Did you face any significant challenges during your program?

I faced significant financial challenges for all of my time in university because of multiple reasons, one of them being that my father had passed away around the time I started university. This was an even greater challenge given that I was an international student, so my tution was high and I did not qualify for loans and many scholarships/awards. I owe a lot of my successes to the university and especially International Student Services, because without their financial support I would not have been able to complete my degree.

I also have had only pleasant interactions with the Faculty of Arts, and their support for students seeking employment played a large part in my early internships and employment. Like many other university students, I also struggled with my mental health for a long time before seeking help. It was my volunteer commitments that showed me that there were things that I cared enough about to push myself even on days when I felt there couldn't possibly be a thing that could motivate me, and it was the wonderful people at our mental health services on campus that guided me through understanding myself and the challenges I faced better.

How did you manage the challenges of navigating student life under COVID-19 restrictions and remote learning?

I had been fortunate enough to have access to a laptop and an internet connection at home, so I faced fewer challenges than many with regards to remote learning. However, I worry that the University's decision to change the grading system to CR/NCR hurt my eligibility for competitive grad programs because I am graduating with a lower GPA that I would have had if I received credit for all my courses this semester. Despite the University's actions, each of my professors have been incredibly accommodating and have done all they can to give me information that would help with my applications. My professors were a large part of what mitigated the many challenges that came with student life under COVID-10 restrictions.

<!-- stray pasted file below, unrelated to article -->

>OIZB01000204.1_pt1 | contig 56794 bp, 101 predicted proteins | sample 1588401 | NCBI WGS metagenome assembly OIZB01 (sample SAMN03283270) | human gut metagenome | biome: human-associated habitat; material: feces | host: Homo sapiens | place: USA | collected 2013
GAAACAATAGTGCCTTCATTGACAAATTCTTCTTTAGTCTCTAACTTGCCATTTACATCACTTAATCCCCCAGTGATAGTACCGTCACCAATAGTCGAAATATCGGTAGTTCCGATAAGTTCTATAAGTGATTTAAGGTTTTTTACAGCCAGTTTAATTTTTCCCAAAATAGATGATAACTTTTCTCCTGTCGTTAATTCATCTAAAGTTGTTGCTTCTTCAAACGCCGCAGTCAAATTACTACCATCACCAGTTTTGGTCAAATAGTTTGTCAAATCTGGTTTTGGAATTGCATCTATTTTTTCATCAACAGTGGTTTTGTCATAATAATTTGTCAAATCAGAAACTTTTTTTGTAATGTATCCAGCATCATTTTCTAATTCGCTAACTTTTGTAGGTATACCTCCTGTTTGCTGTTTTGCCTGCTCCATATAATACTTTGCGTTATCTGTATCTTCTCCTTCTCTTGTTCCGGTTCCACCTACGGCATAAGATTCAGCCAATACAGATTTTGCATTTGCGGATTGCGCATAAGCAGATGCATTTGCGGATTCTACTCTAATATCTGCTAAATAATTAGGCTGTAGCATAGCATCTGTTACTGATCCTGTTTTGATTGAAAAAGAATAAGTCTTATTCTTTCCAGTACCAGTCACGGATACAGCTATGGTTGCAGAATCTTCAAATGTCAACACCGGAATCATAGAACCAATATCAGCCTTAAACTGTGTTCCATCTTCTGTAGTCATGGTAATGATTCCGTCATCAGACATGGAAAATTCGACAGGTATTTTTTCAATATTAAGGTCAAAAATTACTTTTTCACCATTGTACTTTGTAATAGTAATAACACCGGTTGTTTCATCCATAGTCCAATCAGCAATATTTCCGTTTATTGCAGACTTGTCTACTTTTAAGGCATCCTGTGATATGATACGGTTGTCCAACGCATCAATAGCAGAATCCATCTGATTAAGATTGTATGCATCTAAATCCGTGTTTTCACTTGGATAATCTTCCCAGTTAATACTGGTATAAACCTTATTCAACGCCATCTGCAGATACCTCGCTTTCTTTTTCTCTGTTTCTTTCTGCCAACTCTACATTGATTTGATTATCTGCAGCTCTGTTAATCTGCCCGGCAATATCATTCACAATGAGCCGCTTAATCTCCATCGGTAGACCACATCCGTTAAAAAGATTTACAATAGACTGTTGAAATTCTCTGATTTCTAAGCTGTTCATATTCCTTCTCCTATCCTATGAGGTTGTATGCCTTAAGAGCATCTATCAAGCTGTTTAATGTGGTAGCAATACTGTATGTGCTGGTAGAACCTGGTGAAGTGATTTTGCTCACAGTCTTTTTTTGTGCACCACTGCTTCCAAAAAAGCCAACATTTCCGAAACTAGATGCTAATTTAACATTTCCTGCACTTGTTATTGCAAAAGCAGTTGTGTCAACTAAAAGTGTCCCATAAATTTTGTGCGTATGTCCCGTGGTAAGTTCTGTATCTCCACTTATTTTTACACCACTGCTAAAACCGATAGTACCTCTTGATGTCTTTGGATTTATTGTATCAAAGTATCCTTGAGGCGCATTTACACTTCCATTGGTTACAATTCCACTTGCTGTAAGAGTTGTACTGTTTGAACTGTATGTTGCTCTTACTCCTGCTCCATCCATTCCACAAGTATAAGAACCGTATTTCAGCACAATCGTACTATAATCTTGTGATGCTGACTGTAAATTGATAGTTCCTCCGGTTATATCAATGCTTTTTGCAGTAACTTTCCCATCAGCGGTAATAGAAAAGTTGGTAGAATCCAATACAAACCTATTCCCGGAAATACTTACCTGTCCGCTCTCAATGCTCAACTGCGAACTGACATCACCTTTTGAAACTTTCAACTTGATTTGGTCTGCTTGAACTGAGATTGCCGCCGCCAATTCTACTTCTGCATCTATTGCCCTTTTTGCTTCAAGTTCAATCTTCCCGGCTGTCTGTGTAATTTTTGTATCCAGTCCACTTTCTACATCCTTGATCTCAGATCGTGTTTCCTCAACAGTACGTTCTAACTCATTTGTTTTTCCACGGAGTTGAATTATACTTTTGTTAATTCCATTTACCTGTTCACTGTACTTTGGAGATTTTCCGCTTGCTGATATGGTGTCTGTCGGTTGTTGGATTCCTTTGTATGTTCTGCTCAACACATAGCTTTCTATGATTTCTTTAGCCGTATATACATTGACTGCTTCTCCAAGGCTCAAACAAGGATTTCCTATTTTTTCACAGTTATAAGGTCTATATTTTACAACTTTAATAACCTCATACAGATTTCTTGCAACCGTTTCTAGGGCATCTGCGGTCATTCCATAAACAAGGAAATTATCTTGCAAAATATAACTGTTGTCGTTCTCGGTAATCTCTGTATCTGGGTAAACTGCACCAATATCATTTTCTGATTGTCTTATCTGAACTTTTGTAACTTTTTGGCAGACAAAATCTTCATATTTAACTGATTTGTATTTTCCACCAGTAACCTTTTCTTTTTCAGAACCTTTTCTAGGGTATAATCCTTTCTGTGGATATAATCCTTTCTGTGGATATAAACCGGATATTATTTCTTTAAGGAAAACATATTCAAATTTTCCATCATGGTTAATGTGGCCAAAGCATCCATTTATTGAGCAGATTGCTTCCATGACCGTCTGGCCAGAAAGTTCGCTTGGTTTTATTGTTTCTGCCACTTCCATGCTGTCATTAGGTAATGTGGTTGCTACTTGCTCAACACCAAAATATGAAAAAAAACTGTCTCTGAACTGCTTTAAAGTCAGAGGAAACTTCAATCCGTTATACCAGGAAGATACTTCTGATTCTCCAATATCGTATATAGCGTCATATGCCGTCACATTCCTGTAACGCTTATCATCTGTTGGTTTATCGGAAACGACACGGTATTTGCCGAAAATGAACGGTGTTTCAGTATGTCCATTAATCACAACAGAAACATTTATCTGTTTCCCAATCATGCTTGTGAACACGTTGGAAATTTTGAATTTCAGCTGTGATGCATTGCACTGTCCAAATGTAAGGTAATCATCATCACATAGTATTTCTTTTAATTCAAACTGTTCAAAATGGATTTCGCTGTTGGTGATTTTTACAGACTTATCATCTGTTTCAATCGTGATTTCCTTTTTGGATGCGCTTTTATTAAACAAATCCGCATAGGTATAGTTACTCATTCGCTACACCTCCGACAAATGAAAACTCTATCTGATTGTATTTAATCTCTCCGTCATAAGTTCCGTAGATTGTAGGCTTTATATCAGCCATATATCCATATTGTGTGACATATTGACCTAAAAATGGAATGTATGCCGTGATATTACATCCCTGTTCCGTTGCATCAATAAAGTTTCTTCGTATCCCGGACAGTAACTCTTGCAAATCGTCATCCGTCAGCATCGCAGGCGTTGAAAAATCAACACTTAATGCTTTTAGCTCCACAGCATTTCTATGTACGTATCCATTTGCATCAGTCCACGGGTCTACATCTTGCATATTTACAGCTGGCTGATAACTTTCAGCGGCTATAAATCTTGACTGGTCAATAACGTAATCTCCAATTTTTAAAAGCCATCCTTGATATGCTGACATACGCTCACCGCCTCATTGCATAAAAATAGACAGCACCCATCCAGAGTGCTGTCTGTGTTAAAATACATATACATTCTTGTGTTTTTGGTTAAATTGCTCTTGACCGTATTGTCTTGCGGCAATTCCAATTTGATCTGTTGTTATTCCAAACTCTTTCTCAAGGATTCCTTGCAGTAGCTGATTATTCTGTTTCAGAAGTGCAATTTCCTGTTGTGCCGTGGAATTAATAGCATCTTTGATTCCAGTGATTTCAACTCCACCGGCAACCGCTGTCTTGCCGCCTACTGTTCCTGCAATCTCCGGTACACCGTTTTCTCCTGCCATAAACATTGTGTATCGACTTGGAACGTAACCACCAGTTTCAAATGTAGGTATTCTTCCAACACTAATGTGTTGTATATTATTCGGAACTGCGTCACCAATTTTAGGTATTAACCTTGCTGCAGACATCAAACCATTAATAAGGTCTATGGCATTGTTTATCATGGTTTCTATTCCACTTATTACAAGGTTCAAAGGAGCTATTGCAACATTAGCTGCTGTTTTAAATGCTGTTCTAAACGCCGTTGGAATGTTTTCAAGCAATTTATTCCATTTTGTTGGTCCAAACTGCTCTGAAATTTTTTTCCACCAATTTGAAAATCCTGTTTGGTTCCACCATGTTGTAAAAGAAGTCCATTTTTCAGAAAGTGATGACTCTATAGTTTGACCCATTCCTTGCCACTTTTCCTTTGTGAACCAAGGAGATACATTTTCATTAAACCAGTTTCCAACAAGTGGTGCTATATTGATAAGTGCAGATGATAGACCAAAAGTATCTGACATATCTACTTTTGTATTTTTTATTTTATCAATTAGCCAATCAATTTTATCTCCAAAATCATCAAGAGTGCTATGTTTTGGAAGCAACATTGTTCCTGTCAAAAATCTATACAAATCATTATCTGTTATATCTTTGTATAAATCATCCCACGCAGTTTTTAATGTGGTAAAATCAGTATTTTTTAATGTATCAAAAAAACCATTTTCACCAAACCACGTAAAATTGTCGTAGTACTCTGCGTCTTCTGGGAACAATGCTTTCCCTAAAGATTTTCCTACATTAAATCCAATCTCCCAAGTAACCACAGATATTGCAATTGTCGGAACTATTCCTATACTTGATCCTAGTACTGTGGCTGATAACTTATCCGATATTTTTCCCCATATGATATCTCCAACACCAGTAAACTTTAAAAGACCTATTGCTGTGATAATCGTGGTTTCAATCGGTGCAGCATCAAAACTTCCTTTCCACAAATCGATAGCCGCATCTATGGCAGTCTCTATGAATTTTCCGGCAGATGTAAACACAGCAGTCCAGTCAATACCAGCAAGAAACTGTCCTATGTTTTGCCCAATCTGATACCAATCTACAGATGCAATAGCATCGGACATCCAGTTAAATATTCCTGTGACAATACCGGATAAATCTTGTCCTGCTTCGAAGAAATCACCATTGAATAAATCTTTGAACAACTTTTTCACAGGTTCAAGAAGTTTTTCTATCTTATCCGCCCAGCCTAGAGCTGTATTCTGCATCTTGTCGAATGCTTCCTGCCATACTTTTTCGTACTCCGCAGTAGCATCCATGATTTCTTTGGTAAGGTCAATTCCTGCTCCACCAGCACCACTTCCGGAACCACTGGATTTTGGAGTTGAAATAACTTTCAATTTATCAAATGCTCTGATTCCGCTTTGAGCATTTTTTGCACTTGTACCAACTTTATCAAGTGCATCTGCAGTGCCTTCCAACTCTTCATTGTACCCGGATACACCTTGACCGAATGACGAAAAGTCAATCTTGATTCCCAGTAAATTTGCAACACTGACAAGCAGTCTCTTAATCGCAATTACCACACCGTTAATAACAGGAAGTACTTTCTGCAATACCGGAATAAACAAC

What piece of advice do you wish someone had given you when you started?

Teach yourself to be financially literate as soon as possible. Use the momentum and excitement at the beginning of your degree to learn how to do taxes, invest your money, and make a proper budget - this will save you both time and money that you can't get back. Go to exam reviews! They teach you how the professor or TA mark and view an exam, which can be valuable information for the next one. Also, if you are unhappy with your grade, you could always contest it (although I do not recommend this unless there is a good reason you believe you deserve a better grade).

What is next for you?

I am currently working for a tech start-up called SAM Inc. as a Social Intelligence Analyst. I had been working part-time for this company for 2 years and I was fortunate enough to join their team full-time after completing my degree. I also just moved into a bright, cozy apartment in downtown Edmonton and I enjoy a beautiful view of the sunset every evening.

While I truly appreciate these new aspects of my life, I also recognize the privilege that comes with being employed and having a comfortable place to live in during this global crisis. One thing that is in the works for me is a way for me to give back to the communities that are hit the hardest around the world, one of them being the migrant daily wage workers in India who have resorted to travelling hundreds of kilometers on foot in order to get home. While I can't share any more information at the moment, I can say that I am working hard to learn more from local organizations in India to ensure I am able to make the most impact I can with what I have.

The Future is Arts! This story is part of a series celebrating our graduates. Please join us for a virtual convocation, Friday, June 12, at 10 a.m. MST. at Registration is not required.